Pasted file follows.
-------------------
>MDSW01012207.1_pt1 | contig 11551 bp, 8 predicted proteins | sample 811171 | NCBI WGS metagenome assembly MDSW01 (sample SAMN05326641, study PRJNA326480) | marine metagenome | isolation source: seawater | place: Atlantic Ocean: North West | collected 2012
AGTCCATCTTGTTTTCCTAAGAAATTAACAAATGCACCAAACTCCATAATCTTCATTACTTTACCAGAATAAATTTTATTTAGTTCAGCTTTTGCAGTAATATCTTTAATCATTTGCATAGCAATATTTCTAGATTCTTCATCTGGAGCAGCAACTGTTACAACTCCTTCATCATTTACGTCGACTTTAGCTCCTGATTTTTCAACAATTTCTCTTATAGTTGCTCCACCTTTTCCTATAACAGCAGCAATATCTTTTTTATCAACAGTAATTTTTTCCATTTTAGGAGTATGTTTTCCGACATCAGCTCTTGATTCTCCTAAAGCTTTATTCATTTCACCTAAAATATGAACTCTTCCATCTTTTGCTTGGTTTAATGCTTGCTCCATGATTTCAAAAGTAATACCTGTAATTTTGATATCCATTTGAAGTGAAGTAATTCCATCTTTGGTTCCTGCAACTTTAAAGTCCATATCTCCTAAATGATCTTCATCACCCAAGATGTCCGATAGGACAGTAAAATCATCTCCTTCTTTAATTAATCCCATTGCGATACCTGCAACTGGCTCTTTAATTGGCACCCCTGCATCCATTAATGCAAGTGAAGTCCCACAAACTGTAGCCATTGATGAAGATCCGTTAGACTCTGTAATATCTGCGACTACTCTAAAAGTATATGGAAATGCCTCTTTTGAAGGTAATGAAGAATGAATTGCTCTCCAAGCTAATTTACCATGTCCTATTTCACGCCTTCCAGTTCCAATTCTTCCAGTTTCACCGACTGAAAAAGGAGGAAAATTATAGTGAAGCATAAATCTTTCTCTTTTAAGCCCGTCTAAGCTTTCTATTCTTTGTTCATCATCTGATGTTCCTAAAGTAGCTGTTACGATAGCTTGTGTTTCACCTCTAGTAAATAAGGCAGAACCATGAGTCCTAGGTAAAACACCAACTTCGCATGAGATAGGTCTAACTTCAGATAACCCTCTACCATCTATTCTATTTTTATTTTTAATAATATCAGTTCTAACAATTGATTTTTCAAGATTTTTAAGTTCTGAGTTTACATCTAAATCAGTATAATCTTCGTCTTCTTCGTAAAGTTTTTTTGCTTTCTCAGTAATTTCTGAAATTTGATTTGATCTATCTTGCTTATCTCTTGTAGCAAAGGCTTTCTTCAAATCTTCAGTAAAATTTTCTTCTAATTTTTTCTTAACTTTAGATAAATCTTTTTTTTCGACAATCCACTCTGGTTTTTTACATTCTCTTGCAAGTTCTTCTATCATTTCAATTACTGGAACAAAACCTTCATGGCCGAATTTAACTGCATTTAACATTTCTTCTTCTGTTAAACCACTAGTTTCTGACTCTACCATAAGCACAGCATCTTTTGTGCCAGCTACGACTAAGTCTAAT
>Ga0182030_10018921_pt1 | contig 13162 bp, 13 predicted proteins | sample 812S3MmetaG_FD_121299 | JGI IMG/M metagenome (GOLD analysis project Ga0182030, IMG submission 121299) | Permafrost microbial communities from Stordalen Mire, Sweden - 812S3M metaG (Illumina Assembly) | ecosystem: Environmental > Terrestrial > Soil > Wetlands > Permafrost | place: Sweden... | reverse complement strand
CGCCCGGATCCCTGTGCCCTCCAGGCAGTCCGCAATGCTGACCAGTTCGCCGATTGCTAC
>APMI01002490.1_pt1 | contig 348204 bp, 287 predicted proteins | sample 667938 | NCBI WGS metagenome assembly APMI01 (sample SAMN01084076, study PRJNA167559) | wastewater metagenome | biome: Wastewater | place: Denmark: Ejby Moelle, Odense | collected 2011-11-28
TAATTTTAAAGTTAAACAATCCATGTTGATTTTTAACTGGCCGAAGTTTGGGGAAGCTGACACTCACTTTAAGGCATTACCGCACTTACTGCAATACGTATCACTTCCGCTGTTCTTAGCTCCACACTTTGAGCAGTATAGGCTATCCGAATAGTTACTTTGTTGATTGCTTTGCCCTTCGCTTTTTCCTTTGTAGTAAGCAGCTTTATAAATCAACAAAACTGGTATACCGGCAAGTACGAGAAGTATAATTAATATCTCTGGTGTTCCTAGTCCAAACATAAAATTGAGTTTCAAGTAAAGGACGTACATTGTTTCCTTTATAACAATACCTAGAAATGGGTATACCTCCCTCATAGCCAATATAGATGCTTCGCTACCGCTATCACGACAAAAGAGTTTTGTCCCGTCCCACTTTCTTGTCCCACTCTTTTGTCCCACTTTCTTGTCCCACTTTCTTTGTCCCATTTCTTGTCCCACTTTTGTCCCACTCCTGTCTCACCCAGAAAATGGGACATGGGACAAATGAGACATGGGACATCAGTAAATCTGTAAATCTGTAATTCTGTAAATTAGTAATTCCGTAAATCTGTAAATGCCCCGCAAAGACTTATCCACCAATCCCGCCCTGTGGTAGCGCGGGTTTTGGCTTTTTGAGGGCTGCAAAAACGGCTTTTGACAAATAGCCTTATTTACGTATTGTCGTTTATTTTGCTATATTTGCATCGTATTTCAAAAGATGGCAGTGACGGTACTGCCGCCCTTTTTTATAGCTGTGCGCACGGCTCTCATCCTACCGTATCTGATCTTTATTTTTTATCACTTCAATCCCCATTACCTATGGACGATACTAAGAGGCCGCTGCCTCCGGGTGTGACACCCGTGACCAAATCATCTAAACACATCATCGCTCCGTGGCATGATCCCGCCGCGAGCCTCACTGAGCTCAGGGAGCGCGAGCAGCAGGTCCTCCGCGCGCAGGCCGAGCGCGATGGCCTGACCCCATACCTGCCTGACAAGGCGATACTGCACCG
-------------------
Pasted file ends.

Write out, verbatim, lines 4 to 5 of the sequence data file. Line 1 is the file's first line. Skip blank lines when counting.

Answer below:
CGCCCGGATCCCTGTGCCCTCCAGGCAGTCCGCAATGCTGACCAGTTCGCCGATTGCTAC
>APMI01002490.1_pt1 | contig 348204 bp, 287 predicted proteins | sample 667938 | NCBI WGS metagenome assembly APMI01 (sample SAMN01084076, study PRJNA167559) | wastewater metagenome | biome: Wastewater | place: Denmark: Ejby Moelle, Odense | collected 2011-11-28